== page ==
Hawaii Six O - Gary Wagner
Gold Trades Fractionally Higher, Attempting To Shake Off Friday Selloff
Kitco Commentaries | Opinions, Ideas and Markets Talk
Featuring views and opinions written by market professionals, not staff journalists.
There is no doubt that gold traders and investors are still pondering the reasons for Friday's dramatic $25 decline. In fact, gold's pricing through the end of last week contained several interesting nuances that are typically not seen.
On Thursday of last week, gold futures rose approximately five dollars per ounce. However, the net change brought about by buying and selling minus dollar strength or weakness was about $20. It was extreme dollar strength that tapered any upside potential, which resulted in limiting gold's upside move to about a 1/4 of the price change before factoring in the U.S. dollar.
It was Friday’s move that took many traders and analysts by surprise with gold declining approximately 2% on the day. There are as many explanations for Friday's selloff is there are analysts. Some analysts simply noted that gold, along with the commodity complex as a whole, traded lower, concluding that gold was acting as a raw commodity rather than a safe-haven asset.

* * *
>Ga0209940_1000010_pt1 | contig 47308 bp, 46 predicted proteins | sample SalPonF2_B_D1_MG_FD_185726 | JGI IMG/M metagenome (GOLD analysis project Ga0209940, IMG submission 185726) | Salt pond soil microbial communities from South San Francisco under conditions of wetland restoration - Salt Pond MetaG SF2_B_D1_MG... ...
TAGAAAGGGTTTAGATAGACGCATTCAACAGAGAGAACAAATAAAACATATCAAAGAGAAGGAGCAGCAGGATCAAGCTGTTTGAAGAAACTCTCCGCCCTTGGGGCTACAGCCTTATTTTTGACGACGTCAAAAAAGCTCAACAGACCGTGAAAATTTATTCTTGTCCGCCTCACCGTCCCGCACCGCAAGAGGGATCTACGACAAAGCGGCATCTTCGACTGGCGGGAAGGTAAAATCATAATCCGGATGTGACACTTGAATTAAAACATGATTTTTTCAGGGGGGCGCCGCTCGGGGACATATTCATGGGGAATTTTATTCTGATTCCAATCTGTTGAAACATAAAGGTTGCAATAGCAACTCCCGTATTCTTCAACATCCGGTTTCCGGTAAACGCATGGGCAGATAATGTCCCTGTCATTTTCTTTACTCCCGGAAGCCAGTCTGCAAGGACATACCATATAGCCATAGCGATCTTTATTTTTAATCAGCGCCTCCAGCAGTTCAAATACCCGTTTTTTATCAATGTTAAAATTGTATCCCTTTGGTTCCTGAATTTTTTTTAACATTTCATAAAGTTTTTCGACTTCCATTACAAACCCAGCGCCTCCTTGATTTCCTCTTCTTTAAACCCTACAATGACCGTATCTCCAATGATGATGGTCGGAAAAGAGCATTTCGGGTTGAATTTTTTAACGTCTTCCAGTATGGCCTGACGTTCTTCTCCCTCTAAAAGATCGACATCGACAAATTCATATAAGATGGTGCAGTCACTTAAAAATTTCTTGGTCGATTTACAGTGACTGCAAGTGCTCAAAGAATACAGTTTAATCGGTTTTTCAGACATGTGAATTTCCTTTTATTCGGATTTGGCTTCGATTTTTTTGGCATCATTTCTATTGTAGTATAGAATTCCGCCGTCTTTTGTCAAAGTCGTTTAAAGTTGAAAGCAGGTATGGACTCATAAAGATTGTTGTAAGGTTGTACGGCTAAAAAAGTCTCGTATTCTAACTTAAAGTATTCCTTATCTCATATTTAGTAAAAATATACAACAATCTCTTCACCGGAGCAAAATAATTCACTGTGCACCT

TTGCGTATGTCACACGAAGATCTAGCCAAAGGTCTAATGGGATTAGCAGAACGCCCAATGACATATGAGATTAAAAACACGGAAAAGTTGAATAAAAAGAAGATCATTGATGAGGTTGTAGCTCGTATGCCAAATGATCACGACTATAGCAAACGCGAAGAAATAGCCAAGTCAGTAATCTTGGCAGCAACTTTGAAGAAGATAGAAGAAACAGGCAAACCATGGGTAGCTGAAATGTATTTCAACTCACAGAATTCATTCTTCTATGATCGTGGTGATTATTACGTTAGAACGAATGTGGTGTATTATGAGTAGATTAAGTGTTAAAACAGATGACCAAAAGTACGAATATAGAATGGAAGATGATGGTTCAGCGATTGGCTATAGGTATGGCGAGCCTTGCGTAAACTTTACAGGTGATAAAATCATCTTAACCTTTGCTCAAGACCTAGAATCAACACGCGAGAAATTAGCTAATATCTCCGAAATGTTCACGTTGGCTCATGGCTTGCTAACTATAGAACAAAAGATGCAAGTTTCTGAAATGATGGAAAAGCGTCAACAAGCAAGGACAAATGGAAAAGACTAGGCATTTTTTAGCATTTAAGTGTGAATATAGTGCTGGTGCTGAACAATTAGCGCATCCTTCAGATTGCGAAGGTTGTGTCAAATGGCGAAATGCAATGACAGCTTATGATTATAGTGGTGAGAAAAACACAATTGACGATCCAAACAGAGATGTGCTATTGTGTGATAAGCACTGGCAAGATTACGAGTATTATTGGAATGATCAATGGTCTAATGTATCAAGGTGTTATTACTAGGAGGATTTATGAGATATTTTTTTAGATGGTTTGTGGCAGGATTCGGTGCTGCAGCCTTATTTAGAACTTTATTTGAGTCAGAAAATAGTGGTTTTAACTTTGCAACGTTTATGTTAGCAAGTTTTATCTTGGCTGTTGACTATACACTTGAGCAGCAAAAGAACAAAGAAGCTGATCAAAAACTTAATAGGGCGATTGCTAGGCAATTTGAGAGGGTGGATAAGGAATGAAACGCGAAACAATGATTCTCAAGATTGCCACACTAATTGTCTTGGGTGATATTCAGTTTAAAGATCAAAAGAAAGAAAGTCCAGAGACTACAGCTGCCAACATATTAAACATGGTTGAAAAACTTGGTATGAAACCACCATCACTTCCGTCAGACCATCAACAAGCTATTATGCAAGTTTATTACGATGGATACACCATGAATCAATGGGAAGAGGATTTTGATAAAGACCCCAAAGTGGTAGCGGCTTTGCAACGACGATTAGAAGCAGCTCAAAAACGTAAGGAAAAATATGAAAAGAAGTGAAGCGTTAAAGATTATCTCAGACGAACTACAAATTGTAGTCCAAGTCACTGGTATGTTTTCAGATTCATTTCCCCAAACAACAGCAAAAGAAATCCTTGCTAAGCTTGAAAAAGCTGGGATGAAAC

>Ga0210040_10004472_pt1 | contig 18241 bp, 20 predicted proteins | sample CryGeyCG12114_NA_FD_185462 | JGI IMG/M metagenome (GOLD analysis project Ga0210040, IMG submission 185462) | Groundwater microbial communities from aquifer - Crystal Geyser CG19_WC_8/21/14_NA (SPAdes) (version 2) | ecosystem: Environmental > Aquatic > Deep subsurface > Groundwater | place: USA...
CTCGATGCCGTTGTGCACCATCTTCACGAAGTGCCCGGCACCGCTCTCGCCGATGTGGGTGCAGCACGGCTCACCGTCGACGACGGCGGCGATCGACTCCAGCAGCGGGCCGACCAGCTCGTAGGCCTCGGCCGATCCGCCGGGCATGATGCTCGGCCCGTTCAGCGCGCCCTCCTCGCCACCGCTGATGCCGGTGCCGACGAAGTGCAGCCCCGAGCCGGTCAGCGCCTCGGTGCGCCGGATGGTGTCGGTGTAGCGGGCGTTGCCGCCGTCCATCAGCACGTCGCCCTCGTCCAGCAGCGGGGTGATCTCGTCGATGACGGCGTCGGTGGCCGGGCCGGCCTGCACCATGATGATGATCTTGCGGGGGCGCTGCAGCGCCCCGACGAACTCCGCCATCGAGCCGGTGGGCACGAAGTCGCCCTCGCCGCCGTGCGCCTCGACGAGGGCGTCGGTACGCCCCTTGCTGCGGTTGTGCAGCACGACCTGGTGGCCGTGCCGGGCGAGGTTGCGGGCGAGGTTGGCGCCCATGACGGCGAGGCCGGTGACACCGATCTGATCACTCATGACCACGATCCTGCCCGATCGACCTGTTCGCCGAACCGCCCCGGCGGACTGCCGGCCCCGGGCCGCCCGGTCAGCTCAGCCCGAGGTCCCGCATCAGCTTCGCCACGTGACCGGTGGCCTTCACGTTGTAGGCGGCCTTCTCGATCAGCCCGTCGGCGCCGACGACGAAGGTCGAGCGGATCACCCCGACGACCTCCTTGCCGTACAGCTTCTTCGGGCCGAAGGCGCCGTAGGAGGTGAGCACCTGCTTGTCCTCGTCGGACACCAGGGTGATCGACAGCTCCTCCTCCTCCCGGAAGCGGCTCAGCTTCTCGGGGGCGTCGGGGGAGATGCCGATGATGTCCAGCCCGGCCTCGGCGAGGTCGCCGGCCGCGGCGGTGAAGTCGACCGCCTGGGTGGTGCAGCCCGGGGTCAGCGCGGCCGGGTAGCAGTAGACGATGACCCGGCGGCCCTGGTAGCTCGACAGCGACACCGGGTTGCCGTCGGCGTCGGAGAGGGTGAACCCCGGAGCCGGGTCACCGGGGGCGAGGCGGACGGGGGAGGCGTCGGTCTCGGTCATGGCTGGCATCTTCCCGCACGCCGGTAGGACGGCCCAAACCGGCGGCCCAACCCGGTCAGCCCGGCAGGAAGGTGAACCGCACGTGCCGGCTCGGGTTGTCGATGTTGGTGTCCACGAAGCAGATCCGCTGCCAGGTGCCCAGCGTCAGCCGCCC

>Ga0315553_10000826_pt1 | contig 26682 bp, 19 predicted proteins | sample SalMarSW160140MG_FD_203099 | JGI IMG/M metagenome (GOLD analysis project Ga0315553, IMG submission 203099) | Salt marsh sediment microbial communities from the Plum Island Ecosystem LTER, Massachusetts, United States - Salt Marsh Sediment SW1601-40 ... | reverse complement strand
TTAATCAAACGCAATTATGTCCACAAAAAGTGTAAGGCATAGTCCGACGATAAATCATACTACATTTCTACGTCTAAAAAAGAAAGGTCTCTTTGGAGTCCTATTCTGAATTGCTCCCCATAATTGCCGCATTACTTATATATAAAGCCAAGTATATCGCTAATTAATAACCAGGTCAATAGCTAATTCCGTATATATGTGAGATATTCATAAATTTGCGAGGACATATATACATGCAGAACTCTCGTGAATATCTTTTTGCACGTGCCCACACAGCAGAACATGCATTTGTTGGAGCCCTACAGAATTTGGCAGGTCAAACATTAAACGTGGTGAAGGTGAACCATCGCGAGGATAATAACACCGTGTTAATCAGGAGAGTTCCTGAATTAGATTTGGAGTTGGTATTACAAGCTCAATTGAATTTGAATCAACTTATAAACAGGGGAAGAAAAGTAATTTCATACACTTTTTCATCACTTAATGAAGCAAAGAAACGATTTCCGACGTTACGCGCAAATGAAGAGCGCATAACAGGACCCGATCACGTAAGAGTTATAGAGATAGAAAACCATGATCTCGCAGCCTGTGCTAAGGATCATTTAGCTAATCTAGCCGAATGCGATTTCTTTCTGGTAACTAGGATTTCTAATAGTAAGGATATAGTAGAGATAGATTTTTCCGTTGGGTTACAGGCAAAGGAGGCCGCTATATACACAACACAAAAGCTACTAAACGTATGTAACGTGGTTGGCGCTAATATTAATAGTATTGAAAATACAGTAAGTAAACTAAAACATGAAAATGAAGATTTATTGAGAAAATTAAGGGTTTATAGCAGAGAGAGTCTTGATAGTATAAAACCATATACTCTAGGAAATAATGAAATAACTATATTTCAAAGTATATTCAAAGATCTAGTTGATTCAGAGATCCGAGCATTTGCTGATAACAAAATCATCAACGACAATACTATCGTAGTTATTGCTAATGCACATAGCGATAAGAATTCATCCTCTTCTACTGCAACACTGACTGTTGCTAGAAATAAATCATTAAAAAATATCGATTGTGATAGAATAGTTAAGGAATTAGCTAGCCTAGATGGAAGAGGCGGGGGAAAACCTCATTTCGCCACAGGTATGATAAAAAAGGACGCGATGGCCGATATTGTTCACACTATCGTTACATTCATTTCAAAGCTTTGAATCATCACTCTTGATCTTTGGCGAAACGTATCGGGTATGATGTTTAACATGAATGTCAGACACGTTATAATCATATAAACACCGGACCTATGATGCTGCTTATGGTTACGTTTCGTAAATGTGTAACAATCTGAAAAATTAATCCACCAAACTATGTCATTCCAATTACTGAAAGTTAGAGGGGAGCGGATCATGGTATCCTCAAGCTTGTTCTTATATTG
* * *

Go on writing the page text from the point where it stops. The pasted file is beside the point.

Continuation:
Other explanations cited dollar strength and eurodollar weakness resulting from last week's more hawkish tone by the Federal Reserve, as well as an announcement by the European central bank that they will soon end their quantitative easing monetary policy.
According to Peter Hug of Kitco News, "There was a delayed reaction until Friday, but metals traders having initially disregarded the 250 bip drop in the euro finally capitulated on gold. Gold's inability to break above $1,307, the 200-day moving average, also created technical pressure on the gold market. A move of this size in the euro suggests that maybe a light bulb went off in the multi-national corporate trading rooms. U.S. rates are moving up and ECB rates, at best, are on hold until year-end. I suspect that a number of corporates have not as of yet converted their offshore balances for repatriation home after the tax-law changes.”
Hug's explanation, which incorporates the possibility that multi-national corporations and their trading rooms played a large part in Friday selloff, illustrates the exceedingly large sell orders that hit exchanges prior to the weekend.
Gold is now attempting to find some footing, with gold futures currently up $2.40 at $1,280.90. It seems market participants are once again beginning to focus on current geopolitical tension created by the trade dispute between the United States and its trading partners, specifically China.
However, the more hawkish tone presented by the Federal Reserve last week, along with the ECB announcement, is undoubtedly limiting any upside potential created by the current trade dispute between the United States and China.
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Wishing you as always, good trading,